The Somme Offensive II — The Battle of Attrition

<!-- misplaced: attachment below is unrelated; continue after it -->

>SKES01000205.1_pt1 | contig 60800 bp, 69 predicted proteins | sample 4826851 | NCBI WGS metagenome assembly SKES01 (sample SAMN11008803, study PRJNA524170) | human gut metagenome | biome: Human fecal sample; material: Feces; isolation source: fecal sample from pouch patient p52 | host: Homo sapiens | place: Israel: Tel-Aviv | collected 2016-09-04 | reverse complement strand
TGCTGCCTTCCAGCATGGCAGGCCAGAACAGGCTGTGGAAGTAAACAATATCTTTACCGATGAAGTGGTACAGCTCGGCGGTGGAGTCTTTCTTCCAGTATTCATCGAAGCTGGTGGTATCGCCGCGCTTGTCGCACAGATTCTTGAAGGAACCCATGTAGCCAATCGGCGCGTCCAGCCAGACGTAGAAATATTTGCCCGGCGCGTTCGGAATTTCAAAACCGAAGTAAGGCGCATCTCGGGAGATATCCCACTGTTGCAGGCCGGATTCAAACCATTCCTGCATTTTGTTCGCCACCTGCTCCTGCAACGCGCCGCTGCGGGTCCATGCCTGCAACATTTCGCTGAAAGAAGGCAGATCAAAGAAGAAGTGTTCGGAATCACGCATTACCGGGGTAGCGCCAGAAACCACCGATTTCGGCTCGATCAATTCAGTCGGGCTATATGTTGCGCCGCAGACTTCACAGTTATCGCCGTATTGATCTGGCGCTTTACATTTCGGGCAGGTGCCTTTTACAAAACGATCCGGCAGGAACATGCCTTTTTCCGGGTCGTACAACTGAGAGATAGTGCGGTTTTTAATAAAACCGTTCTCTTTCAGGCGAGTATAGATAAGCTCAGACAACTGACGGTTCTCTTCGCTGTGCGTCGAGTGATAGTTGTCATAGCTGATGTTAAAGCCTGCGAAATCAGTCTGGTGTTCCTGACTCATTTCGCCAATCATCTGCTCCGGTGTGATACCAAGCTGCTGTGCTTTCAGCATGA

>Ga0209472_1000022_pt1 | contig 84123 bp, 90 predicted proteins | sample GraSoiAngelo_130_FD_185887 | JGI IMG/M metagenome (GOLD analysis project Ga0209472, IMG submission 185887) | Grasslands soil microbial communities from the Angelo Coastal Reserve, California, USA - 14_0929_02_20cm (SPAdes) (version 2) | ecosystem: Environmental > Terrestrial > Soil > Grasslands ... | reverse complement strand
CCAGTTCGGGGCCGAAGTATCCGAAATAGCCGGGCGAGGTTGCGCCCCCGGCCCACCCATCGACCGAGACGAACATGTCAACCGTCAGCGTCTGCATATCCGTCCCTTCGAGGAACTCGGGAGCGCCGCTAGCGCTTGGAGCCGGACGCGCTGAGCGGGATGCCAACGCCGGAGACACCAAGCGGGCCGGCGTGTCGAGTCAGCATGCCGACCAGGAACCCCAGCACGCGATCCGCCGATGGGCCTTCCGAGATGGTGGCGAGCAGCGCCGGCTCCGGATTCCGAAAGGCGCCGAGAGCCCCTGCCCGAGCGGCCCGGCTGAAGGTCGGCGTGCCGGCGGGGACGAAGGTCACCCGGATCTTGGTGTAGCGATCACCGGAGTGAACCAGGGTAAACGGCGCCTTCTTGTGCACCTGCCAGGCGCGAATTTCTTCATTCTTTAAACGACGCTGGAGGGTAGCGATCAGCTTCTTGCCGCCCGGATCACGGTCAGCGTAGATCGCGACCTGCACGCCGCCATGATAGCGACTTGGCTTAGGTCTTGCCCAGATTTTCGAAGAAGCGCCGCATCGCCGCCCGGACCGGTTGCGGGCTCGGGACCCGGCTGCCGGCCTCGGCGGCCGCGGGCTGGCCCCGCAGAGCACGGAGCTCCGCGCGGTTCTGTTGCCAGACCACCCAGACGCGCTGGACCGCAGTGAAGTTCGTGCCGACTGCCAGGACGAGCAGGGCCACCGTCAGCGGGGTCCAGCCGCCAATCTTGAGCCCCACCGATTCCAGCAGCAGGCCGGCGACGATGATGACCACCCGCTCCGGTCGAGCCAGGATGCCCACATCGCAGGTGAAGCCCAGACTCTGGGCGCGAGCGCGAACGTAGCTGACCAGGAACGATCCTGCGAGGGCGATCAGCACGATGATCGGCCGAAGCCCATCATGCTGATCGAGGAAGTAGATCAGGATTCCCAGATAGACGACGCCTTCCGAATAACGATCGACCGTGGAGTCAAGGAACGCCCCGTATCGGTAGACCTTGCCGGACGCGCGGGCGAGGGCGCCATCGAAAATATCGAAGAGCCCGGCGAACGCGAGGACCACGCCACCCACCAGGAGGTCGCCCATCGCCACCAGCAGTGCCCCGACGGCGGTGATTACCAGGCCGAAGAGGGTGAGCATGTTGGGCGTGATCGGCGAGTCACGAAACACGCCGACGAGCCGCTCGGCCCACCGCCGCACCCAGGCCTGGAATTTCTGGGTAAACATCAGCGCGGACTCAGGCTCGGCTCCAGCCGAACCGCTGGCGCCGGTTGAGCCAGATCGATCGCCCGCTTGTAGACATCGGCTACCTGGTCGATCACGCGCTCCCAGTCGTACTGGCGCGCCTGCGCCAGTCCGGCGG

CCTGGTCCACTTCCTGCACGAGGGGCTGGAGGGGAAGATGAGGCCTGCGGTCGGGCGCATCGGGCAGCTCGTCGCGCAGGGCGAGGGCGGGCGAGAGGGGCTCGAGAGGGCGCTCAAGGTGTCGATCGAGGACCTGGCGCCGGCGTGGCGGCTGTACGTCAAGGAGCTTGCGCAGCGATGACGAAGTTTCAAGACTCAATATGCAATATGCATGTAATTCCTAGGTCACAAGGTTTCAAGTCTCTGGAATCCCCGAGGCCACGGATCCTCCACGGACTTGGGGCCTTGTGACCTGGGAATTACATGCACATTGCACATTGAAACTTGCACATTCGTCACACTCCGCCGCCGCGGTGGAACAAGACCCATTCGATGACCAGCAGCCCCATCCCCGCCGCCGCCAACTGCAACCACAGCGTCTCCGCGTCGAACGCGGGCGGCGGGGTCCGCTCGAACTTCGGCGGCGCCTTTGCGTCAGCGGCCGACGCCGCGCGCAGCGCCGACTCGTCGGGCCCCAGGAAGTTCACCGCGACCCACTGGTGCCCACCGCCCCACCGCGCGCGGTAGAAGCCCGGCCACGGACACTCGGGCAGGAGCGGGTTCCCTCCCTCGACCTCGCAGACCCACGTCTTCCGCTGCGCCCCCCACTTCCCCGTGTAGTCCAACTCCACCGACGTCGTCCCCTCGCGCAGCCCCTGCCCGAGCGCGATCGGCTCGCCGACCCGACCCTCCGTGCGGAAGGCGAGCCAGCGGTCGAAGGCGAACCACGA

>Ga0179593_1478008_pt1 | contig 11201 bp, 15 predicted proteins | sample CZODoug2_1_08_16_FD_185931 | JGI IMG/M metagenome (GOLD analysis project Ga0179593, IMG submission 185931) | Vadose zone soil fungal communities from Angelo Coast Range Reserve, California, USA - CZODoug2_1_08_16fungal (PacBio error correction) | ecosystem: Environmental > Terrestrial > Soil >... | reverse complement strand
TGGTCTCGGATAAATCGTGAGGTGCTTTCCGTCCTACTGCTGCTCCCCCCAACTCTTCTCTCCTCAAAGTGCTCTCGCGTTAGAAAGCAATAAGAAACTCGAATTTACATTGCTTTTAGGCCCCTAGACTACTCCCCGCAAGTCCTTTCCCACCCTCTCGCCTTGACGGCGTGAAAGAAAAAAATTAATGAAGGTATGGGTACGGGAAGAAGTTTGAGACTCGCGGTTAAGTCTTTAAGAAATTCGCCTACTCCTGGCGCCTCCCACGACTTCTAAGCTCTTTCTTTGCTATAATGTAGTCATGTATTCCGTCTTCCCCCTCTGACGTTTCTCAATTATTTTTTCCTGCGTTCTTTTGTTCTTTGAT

The limited gains of the first day of the Somme presented the allied command with a dilemma. Should they continue the battle, or halt the offensive? The lengthy logistical preparations required to mount such a battle prevented a rapid redeployment of men and resources to attack on another part of the front. The broader parameters of allied strategy obliged the Anglo-French armies to maintain pressure on the enemy, partly to relieve Verdun and partly to prevent the transfer of German reserves to the eastern front, where Brusilov’s summer 1916 offensive was enjoying considerable success (see Map 8). Above all, there had been enough success on the southern sector of the front on 1 July to suggest that the German defensive position could be broken into. Continued pressure it was judged would wear down the fighting strength of the German army — in time a complete collapse might occur. For these reasons the campaign was to be prolonged for 4½ months. Little ground was won, and no decisive breakthrough ever appeared likely. Yet the muddy crawl over the Picardy hills, which severely stretched Germany’s powers of resistance, imperceptibly turned the course of the war in the allies’ favour.